Artists - ArtWorks
William Hogarth (1697-1764) was English painter, printmaker, satirist and cartoonist - a painter of portraits and moral stories.
Born 10 November 1697 London
1720 became an engraver
1727 hired by Joshua Morris, a tapestry worker, to prepare a design for the Element of Earth.
1729 married the daughter of Sir James Thornhill, an English painter in the Italian Baroque tradition
1730 set up as a portrait painter
1735 ran an academy in St. Martin’s Lane, London
1757 appointed Serjent Painter to the King
Died 26 October 1764
Hogarth lived in an age when artwork was becoming increasingly accessible, viewed in shop windows, taverns and public buildings and sold in print shops.. Hogarth hit on a new idea: "painting and engraving modern moral subjects ... to treat my subjects as a dramatic writer; my picture was my stage". And so he began a series of ‘story’ pictures that were to epitomise, observe and criticise the society of the day, but still have resonance for the modern viewer.
In his youth he was apprenticed to the engraver Ellis Gamble in Leicester Fields, where he learned to engrave trade cards and similar products. He also took a lively interest in the street life of the metropolis and the London fairs, and amused himself by sketching the characters he saw.
By 1720 Hogarth was established as an independent engraver on copper of billheads and book illustrations.
In his spare time he studied painting, first at the St. Martin’s Lane Academy and later under Sir James Thornhill.
He started to make his name with small conversation pieces and portraits.
Unlike most other English painters of his day Hogarth chose subject matter that stimulated his interest rather than simply working to commission. In 1730 he invented and popularised the use of a sequence of anecdotal pictures similar to representations on the stage, to satirize social abuses and point a moral.
Hogarth made his art a vehicle of his moral fervour and in this he shows an originality and storyteller’s skill that is perhaps uniquely English. His use of narrative and critical observation can be seen to relate back to the Bayeux Tapestry, Matthew Paris, the Luttrell Psalter and William Caxton..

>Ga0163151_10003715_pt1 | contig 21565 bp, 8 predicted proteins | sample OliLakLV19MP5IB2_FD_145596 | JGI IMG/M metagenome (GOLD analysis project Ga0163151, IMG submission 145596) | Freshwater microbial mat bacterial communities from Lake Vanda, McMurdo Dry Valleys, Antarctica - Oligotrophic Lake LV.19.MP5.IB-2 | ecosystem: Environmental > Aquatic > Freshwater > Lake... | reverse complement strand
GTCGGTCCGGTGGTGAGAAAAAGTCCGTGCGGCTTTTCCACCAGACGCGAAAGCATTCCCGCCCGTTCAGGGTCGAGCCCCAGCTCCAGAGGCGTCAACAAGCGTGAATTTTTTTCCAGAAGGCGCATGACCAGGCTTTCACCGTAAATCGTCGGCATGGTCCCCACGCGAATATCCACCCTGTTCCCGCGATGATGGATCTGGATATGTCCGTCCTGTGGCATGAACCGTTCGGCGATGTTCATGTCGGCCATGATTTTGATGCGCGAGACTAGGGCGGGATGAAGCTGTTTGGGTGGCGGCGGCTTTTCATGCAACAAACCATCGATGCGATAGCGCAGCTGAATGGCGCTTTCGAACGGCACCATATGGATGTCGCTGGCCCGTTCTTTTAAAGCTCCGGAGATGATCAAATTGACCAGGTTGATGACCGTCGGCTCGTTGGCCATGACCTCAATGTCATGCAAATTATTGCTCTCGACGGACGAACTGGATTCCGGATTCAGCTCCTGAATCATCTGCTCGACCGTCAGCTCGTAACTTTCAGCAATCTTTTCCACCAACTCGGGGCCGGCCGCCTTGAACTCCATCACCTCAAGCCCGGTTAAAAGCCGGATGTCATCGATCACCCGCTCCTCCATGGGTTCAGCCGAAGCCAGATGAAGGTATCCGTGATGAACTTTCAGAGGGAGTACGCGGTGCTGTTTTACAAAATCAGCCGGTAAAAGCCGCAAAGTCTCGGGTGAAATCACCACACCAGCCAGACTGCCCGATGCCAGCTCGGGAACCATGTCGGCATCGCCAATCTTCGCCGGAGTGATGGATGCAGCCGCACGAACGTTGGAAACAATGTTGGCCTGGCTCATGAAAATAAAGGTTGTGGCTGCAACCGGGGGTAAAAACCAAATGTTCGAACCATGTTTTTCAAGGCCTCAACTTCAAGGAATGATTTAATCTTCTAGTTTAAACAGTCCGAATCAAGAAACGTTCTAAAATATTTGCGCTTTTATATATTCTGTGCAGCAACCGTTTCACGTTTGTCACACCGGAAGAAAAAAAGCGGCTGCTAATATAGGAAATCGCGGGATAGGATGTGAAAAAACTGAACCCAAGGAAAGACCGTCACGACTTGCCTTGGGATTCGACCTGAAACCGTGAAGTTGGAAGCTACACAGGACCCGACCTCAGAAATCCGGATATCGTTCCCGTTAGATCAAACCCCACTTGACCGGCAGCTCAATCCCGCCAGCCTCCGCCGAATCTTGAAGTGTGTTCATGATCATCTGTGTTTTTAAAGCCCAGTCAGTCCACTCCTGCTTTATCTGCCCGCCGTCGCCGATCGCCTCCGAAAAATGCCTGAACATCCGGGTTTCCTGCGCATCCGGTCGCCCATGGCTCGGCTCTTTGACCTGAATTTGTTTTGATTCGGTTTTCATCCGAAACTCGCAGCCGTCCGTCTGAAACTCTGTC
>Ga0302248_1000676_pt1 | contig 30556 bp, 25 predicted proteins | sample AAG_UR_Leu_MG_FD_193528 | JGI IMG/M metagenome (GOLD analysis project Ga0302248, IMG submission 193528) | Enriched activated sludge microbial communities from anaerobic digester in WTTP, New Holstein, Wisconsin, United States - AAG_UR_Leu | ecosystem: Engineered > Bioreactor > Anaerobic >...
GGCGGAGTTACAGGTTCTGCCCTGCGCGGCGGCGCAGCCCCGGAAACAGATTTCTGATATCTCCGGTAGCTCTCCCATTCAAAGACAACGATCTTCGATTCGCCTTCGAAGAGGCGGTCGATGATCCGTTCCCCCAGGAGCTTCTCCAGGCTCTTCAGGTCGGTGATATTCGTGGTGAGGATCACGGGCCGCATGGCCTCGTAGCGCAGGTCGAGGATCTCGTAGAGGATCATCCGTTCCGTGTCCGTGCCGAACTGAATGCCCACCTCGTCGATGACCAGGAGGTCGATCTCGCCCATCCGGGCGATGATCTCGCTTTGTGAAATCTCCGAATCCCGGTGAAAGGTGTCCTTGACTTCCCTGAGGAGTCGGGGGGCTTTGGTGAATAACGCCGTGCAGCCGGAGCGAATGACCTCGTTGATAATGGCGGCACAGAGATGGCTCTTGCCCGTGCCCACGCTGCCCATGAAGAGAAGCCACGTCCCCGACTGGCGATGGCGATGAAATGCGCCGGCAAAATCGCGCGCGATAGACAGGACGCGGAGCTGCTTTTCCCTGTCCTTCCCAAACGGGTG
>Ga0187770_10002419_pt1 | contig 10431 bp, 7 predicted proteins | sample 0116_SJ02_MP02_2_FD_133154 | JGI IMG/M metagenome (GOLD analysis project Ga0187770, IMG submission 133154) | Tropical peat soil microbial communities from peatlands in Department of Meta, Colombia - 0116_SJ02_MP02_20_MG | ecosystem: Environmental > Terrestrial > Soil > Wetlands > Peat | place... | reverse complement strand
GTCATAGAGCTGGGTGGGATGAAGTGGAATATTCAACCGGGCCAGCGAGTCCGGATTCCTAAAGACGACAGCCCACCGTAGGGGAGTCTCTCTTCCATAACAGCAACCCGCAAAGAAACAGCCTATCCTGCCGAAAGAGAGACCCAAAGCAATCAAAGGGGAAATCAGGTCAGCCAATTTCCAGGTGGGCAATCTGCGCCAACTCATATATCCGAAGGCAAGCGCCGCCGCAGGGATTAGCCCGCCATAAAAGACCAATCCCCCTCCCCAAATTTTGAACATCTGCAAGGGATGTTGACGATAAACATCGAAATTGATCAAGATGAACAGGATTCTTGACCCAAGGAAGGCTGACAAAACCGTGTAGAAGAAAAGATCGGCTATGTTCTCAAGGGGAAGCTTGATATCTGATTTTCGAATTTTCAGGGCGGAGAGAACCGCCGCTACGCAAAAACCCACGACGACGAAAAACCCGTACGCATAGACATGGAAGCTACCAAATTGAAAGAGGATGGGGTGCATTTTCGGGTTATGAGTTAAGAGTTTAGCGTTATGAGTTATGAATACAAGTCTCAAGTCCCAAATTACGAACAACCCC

Hogarth’s etchings and paintings each portray the punishment of vice, often in a somewhat lurid melodrama. As he stated, “I have endeavoured to treat my subjects as a dramatic writer, my picture is my stage and men and women my players.”
Other important English painters of this century were the portrait rivals Joshua Reynolds and Thomas Gainsborough.
Hogarth also anticipates, and has been a great influence on, several contemporary artists like David Hockney, Paula Rega and Yinka Shonibare who have continued his satirical themes and critical view of current society.
Hogarth drew from the highly moralizing Protestant tradition of 17th century Dutch genre painting. His move from Roccoco portraiture to personal insights into social conditions is echoed in the work of Franceso Goya in Spain a few years later. His satirical eye undoubtedly helped the development of the political cartoon and caricature that began to appear toward the end of the 18th century in Britain and France.
Hogarth’s early engraving work was very much in the Rococo tradition of his teachers, but over the years his portraits developed a warmth and freshness to rival Gainsborough and Reynolds.
He also developed the unique satirical style in his elegant conversation pieces and bawdy low-life scenes.
Hogarth was the most important British artist of his generation. He liberated British art with his original paintings and engravings. He also promoted an academy (independent of the one at which he had studied) and this became the main forerunner of the Royal Academy.
Hogarth, William (1697–1764),David Bindman, (Oxford Dictionary of National Biography, Oxford University Press, 2004)
William Hogarth, Matthew Craske ((British Artists Series 2001)
Art in Europe, 1700-1830: A History of the Visual Arts in an Era of Unprecedented Urban Economic Growth, by Matthew Craske (Oxford History of Art)
Comments about this Artist/ArtWork
Michelangelo - Copyright 2008 - This project has been funded with support from the European Commission